A large number of major grocery stores, restaurants and food companies have committed to sourcing only cage-free eggs within the next decade — a promise driven largely by consumer demand to buy more ethical or sustainable products. But results of a recent study evaluating three different hen housing systems, including cage-free aviary systems, question how ethical cage-free egg production is.
The report put out by the Coalition for Sustainable Egg Supply details many problems found in cage-free aviary hen housing systems, including a higher hen mortality rate, more bone fractures among the hens and more bacteria being present on housing surfaces when compared with other housing systems. The hen mortality rate in cage-free environments was approximately double that of hens living in conventional cages and enriched colony housing, where hens are given a slightly larger space than regular cages.
Cage-free environments also had the most number of hens that died being caught in housing structure, or from being excessively pecked, cannibalized or emaciated. Another troubling finding was that cage-free housing systems had the largest number of birds that were too rotten to conduct an autopsy on.
“This finding most likely reflects the difficulty that workers have finding dead birds within the more complex structure of the AV (cage-free aviary system),” the report said. “Missed and rotten mortality could contribute to the incidence and spread of disease under some conditions.”
Work Conditions Worse
Work conditions were also rough for those working in cage-free hen environments. Workers in this housing systems were exposed to “significantly higher concentrations of airborne particles and endotoxin (toxic components of bacteria)” than those working in other hen housing systems, the report said. Workers also had short-term respiratory health problems, including lower lung function than workers in conventional cage and enriched colony housing systems.
Gathering eggs in cage-free environments was specifically more difficult for workers, according to the report, as workers in cage-free housing had to crawl or lie on the floor to fetch eggs. This meant workers had to “adopt extreme body positions” for lengthy periods of time, exposing themselves to respiratory and ergonomic hazards, the report stated.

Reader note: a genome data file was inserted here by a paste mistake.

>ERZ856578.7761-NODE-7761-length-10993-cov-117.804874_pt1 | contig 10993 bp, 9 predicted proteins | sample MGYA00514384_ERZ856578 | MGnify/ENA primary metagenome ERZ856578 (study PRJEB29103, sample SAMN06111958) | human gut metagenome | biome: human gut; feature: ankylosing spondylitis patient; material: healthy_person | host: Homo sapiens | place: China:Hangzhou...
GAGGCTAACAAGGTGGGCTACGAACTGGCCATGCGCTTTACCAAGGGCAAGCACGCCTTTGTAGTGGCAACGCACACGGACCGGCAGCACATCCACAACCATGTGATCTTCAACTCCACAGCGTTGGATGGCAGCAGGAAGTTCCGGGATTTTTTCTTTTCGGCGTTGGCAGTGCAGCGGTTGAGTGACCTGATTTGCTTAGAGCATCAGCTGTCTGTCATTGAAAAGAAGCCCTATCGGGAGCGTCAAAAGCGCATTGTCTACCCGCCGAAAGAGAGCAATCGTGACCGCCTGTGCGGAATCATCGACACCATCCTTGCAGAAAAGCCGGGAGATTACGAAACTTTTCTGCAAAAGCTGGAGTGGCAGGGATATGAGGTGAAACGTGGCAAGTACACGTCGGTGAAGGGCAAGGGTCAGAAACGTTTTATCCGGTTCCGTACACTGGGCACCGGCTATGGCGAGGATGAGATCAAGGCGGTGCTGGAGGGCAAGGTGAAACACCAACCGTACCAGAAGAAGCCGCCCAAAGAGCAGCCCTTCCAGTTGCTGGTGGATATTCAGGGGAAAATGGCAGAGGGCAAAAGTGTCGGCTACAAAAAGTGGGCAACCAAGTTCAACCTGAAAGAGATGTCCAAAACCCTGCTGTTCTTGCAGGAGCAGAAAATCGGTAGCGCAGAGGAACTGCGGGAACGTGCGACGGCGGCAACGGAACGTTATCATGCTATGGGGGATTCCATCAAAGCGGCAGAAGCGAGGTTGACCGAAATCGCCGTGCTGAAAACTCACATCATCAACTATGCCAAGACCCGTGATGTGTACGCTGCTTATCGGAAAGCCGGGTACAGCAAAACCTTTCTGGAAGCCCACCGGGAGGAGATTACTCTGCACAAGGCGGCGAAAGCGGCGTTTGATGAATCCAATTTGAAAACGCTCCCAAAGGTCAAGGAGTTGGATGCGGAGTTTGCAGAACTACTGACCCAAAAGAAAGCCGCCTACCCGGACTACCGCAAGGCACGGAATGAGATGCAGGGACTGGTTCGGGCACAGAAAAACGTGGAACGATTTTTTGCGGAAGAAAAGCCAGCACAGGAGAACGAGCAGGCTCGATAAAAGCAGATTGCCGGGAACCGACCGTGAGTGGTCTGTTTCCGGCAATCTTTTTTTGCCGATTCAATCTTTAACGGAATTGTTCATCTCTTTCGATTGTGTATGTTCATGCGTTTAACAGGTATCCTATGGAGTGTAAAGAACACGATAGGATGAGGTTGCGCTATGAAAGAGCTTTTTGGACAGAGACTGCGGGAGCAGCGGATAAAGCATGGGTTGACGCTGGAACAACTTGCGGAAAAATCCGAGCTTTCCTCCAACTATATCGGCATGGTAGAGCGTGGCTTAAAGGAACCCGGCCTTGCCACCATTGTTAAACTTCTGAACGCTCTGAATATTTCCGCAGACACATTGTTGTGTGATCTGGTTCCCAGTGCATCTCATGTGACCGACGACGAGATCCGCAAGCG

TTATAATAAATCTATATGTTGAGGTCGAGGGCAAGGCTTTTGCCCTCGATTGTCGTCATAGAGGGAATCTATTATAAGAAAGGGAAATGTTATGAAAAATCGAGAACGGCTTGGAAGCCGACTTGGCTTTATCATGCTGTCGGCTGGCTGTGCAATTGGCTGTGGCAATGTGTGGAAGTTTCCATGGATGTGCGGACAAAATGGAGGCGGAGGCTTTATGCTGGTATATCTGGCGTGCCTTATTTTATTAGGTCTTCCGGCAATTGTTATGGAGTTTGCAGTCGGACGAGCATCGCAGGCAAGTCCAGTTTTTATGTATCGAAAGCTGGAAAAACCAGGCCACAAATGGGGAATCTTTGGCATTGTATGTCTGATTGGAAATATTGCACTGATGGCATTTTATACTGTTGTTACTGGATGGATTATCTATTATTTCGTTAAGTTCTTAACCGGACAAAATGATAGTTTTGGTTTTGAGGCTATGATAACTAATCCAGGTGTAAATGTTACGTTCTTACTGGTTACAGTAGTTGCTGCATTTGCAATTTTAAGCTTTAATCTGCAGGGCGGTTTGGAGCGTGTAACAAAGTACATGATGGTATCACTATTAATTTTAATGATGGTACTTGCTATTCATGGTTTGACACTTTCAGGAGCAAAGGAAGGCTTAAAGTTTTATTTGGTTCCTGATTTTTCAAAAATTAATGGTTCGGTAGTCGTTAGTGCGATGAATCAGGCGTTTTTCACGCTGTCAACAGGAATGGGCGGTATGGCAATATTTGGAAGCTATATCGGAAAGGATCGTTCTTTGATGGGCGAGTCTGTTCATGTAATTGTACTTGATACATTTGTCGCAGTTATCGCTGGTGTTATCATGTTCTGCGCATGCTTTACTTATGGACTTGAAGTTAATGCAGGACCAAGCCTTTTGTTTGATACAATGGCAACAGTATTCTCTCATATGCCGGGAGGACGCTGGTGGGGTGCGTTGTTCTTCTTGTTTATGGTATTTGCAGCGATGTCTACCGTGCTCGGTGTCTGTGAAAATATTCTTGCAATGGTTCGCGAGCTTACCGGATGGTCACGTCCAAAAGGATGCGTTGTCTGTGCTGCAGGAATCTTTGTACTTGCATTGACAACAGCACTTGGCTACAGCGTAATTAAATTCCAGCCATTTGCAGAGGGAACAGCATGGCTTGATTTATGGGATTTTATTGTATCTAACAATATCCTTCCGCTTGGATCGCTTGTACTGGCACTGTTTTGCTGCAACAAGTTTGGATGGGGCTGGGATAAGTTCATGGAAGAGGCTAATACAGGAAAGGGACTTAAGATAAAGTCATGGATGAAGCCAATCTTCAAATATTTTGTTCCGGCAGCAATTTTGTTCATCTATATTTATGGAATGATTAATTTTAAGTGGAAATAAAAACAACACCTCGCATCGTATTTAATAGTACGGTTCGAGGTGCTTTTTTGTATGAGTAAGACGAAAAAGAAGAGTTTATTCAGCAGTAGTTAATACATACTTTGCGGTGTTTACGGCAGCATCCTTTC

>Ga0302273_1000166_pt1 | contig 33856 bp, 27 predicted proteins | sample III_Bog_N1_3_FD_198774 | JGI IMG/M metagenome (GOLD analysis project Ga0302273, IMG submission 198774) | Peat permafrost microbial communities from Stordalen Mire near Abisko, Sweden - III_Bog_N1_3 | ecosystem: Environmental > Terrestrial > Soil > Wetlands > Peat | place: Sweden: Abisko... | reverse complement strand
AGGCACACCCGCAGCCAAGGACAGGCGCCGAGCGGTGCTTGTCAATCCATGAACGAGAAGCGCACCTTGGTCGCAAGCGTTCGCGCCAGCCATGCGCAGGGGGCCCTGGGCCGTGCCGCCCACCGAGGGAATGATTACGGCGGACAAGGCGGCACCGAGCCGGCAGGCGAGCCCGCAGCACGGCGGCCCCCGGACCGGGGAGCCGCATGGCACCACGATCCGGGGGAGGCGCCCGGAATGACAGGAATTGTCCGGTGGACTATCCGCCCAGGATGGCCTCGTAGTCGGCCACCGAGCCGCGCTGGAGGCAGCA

Bacteria Levels Higher
The amount of bacteria on cage-free housing floors was significantly higher as well when compared to other hen housing systems. Cage-free housing floors had the highest levels of aerobes and coliforms and 69% of drag swabs taken from cage-free housing environments tested positive for salmonella. Dust levels were eight to 10 times higher in cage-free housing environments than the other two housing types studied. Particulate matter emissions were six to seven times higher than other systems as well.
Additional findings from the report included a higher number of keel fractures and other bone problems such as rib remodeling among cage-free hens as well as dirtier feathers than hens in other housing systems. Manure on the floor is also a problem. While 77% of manure was deposited on belts within cage-free environments, the rest of ended up on the floor where hens could freely roam. The cost of a cage-free housing system is also the highest among the environments studied.
Demand for Cage-Free Continues
The Coalition for Sustainable Egg Supply, which released the report, is a group of animal welfare scientists, academic institutions, non-government organizations, egg suppliers, restaurant/foodservice and food retail companies. However, as The New York Times pointed out, the group is backed in part by egg producers who “have little incentive to change their ways.”
Despite the CSES report’s findings of problems with cage-free eggs, the trend for food companies and retailers to go cage free is continuing. Publix is the latest major U.S. grocery store chain to announce it would source 100% cage-free eggs by 2026. Other major retailers, including Wal-Mart and Kroger, announced earlier this year their switch to cage-free eggs in the next decade. The New York Times article pointed out 175 major retailer and restuarants in all have committed to cage-free eggs.